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Survey on the Energy Poverty in Riga

Energy poverty is one of the issues, which has exacerbated in the last few years due to rise in fuel prices. In this article, we take a closer look at energy poverty and its impact on the inhabitants of Riga, the main causes and possible solutions to improve the quality of live for those, who have been affected by this issue.

What is energy poverty?

In short, energy poverty is a situation in which too much of the income is attributed to cover heating and electricity costs. Too much to be able to freely provide the indoor temperature necessary for healthy living. Too much to be able to pay your bills and buy a theatre ticket at the same time. Too much to live comfortably.

In order to find out how energy poverty affects the lives of the inhabitants of Riga, from June to September 2023, the Energy Agency of Riga conducted a survey in which 445 respondents participated.

Survey results

Although Riga is a relatively wealthy municipality, the survey clearly shows that people face energy availability issues here as well.

First of all, it should be noted that for a large proportion of respondents, energy efficiency and/or insulation upgrades to their buildings is neither the only nor perhaps even a priority action. At the same time, respondents – residents of apartment buildings – in their responses emphasize the poor technical condition of their buildings, which means high costs of maintenance and poor indoor air quality. Here, too, energy poverty plays a role – if a neighbour already has difficulty paying the heating bill, it will be difficult to persuade him to renovate the building, even if it would mean financial savings in the long term and immediate improvements in the overall aesthetics of the building and much more comfortable indoor environmental conditions.

Income relation to energy consumption of the surveyed population 
  • 8% of surveyed households say they are unable to keep their homes warm enough during the winter months. In households with income below 900 EUR, this share of the population exceeds 49%.
  • About 42% of households limit their electricity consumption, about 19% – heating (it should be mentioned here that the smallest percentage of heating consumption limit is often explained by the inability to regulate their heating consumption due to technical reasons), and about 38% – hot water consumption.
  • A third of the population limits their spending on food, while around 23% – transport costs.
  • About 4% of respondents report delays in utility payments.
Survey on the Energy Poverty in Riga

The data collection shows that among all  respondents around 9.2% could be considered as in a state of energy poverty, while the share of households with an income below EUR 900 per month reaches 14.7%.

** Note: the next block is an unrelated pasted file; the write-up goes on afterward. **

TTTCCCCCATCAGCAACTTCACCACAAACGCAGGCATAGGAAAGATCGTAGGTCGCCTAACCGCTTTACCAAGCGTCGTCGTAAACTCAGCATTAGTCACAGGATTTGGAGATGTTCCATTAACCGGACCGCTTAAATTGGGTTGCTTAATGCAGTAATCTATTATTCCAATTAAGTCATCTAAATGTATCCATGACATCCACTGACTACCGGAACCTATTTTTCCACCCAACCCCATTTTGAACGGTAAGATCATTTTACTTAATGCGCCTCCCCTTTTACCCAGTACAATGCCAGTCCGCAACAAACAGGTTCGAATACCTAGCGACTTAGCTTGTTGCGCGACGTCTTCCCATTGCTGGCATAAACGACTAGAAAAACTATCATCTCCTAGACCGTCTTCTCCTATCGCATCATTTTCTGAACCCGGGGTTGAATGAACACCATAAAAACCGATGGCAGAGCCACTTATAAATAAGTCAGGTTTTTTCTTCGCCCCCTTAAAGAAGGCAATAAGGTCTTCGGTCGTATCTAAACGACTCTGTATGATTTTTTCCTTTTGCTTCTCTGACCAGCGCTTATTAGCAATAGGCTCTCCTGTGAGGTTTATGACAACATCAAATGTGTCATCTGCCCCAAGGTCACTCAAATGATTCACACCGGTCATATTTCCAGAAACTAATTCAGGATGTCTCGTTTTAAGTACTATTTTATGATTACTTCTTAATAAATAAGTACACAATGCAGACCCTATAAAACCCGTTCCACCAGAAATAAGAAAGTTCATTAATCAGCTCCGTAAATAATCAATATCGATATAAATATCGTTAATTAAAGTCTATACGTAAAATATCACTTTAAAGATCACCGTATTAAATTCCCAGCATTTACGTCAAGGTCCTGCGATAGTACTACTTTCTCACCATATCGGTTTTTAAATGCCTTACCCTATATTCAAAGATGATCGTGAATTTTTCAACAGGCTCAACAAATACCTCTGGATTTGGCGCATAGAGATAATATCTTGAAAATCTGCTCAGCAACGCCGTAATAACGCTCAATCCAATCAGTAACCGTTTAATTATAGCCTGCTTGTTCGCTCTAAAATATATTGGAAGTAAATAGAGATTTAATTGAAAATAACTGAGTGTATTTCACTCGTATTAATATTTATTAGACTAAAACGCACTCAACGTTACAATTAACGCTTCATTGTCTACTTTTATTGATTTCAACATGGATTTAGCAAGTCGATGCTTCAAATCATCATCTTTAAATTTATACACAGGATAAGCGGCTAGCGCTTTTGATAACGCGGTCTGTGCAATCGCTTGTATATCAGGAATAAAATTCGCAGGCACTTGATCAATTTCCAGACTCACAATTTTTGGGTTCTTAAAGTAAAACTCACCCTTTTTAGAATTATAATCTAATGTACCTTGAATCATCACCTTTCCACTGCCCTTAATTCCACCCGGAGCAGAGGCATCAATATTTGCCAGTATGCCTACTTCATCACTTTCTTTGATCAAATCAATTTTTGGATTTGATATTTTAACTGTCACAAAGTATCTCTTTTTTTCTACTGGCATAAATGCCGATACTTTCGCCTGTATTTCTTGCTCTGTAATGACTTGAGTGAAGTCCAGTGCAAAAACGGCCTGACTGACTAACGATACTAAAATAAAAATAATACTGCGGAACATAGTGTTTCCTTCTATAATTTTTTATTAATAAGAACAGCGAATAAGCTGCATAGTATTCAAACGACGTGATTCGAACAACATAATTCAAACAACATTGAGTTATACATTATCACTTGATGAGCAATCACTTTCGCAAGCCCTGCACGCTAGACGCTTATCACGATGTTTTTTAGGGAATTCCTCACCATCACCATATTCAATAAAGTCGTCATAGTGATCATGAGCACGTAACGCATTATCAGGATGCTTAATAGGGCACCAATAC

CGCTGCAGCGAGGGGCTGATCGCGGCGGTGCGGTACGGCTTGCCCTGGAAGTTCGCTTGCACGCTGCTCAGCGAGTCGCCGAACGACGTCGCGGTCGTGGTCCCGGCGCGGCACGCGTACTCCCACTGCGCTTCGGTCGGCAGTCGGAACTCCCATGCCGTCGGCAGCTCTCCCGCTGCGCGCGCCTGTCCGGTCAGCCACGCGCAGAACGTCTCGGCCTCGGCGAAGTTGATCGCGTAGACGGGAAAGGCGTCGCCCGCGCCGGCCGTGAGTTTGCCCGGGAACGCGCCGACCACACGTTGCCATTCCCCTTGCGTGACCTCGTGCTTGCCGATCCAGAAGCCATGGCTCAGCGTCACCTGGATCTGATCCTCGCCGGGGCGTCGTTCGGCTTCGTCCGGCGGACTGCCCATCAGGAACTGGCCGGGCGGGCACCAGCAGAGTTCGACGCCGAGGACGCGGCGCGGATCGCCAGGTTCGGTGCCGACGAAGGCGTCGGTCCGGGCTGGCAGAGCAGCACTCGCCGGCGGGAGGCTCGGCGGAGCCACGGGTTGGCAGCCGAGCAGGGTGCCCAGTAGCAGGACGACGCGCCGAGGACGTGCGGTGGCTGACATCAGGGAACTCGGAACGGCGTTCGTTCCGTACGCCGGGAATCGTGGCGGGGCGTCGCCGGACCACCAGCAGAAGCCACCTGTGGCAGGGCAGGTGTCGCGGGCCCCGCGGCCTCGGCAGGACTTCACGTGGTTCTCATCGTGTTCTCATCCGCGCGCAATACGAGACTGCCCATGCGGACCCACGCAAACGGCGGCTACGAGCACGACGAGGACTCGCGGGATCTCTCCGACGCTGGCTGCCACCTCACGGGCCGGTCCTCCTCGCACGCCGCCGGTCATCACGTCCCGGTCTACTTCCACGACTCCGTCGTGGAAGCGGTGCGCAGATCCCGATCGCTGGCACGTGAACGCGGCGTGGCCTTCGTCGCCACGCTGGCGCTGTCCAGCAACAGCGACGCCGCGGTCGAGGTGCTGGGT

There is also an association between reduced indoor temperature and health problems – residents whose dwellings were at 15-18 oC during the heating season indicated up to twice the proportion of health problems compared to those who indicated their apartment temperature in the 18-21oC range.

Temperature, however, is not the only thing that affects the feeling of comfort – although 78.4% of respondents mentioned that the temperature is provided above 18 oC, which, in principle, is within the preferable comfort range, 40% of respondents mention that indoor temperature is not high enough. Although this can be partly explained by the subjective nature of the comfort temperature (i.e. it is different for everyone), such a difference is also likely to arise from other factors – drafts from old wooden windows, high relative humidity of the indoor air, uninsulated basement covering, which lowers the floor temperature of the first floor, etc.

In addition, it should be mentioned that 22% of the population complains of condensation on the windows and walls during the winter months, which indicates insufficient ventilation. Condensation on the walls promotes mold growth and is one of the sick building syndrome indicators. All these factors can lead to serious health problems, if not addressed properly.

Energy poverty and building renovation 

The survey showed that buildings built after 2010 show lower energy consumption. This, of course, is due to their compliance with more recent building codes. Previously constructed buildings can also be upgrades to comply with the most recent building codes by renovating them.

The survey showed obstacles in the renovation of buildings – difficulties for citizens to agree on applying for a loan and co-financing programs due to the high bureaucratic burden and various myths about the renovation of buildings also play a small role. Interestingly, it was the financialburden that was indicated as a hindrance by a small number of respondents, indicating that residents understand the need to invest in their own housing.

Riga Energy Agency and project REVERTER offer assistance in the process of renovating the building, providing informational support, helping to prepare documentation and otherwise supporting those who wish. Apply for a free consultation and get acquainted with more on the website!